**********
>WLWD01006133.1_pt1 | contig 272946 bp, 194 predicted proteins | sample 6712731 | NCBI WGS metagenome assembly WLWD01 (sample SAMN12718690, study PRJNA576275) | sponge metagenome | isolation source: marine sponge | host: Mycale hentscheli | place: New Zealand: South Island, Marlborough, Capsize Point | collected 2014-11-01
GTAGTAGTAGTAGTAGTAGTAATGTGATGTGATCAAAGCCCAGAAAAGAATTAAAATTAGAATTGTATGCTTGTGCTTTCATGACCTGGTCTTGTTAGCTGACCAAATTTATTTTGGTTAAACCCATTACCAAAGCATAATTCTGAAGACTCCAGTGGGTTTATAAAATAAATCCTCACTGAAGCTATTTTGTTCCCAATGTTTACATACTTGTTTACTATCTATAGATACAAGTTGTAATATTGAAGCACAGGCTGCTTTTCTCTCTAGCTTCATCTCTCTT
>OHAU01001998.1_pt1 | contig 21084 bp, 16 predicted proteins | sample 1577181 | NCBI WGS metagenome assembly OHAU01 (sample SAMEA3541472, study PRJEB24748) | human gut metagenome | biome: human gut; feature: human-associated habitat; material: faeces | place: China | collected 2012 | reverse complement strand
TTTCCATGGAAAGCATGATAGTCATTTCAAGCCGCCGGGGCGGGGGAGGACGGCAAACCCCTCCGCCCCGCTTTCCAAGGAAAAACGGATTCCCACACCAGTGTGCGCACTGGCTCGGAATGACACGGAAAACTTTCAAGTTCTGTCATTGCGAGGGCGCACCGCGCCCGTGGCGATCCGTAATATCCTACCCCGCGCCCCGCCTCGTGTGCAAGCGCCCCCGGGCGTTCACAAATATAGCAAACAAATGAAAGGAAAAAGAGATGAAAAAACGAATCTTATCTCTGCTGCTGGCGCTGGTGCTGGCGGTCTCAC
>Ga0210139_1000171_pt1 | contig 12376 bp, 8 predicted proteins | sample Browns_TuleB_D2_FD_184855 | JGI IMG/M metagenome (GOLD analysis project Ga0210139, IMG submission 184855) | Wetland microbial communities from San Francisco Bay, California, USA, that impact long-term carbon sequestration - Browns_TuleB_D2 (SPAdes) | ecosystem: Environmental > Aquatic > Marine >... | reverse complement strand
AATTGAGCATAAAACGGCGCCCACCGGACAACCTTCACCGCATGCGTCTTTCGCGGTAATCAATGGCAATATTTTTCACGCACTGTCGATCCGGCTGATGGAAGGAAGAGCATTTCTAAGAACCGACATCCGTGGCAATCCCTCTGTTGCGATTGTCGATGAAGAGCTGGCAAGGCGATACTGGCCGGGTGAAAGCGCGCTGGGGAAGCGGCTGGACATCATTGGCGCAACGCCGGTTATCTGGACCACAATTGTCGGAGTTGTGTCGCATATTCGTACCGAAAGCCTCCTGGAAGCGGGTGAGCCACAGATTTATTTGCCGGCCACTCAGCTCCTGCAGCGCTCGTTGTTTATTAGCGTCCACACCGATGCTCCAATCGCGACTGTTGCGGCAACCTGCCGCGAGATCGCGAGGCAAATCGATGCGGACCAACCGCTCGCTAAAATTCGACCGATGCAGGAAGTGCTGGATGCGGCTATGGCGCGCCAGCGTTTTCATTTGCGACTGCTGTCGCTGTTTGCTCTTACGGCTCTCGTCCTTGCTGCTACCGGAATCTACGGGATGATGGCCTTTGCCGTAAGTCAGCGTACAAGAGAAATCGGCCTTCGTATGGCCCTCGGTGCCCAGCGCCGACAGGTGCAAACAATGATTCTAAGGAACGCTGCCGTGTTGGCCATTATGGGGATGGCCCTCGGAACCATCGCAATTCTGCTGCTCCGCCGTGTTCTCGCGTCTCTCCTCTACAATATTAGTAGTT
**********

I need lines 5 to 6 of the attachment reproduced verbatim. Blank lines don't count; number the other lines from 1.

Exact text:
>Ga0210139_1000171_pt1 | contig 12376 bp, 8 predicted proteins | sample Browns_TuleB_D2_FD_184855 | JGI IMG/M metagenome (GOLD analysis project Ga0210139, IMG submission 184855) | Wetland microbial communities from San Francisco Bay, California, USA, that impact long-term carbon sequestration - Browns_TuleB_D2 (SPAdes) | ecosystem: Environmental > Aquatic > Marine >... | reverse complement strand
AATTGAGCATAAAACGGCGCCCACCGGACAACCTTCACCGCATGCGTCTTTCGCGGTAATCAATGGCAATATTTTTCACGCACTGTCGATCCGGCTGATGGAAGGAAGAGCATTTCTAAGAACCGACATCCGTGGCAATCCCTCTGTTGCGATTGTCGATGAAGAGCTGGCAAGGCGATACTGGCCGGGTGAAAGCGCGCTGGGGAAGCGGCTGGACATCATTGGCGCAACGCCGGTTATCTGGACCACAATTGTCGGAGTTGTGTCGCATATTCGTACCGAAAGCCTCCTGGAAGCGGGTGAGCCACAGATTTATTTGCCGGCCACTCAGCTCCTGCAGCGCTCGTTGTTTATTAGCGTCCACACCGATGCTCCAATCGCGACTGTTGCGGCAACCTGCCGCGAGATCGCGAGGCAAATCGATGCGGACCAACCGCTCGCTAAAATTCGACCGATGCAGGAAGTGCTGGATGCGGCTATGGCGCGCCAGCGTTTTCATTTGCGACTGCTGTCGCTGTTTGCTCTTACGGCTCTCGTCCTTGCTGCTACCGGAATCTACGGGATGATGGCCTTTGCCGTAAGTCAGCGTACAAGAGAAATCGGCCTTCGTATGGCCCTCGGTGCCCAGCGCCGACAGGTGCAAACAATGATTCTAAGGAACGCTGCCGTGTTGGCCATTATGGGGATGGCCCTCGGAACCATCGCAATTCTGCTGCTCCGCCGTGTTCTCGCGTCTCTCCTCTACAATATTAGTAGTT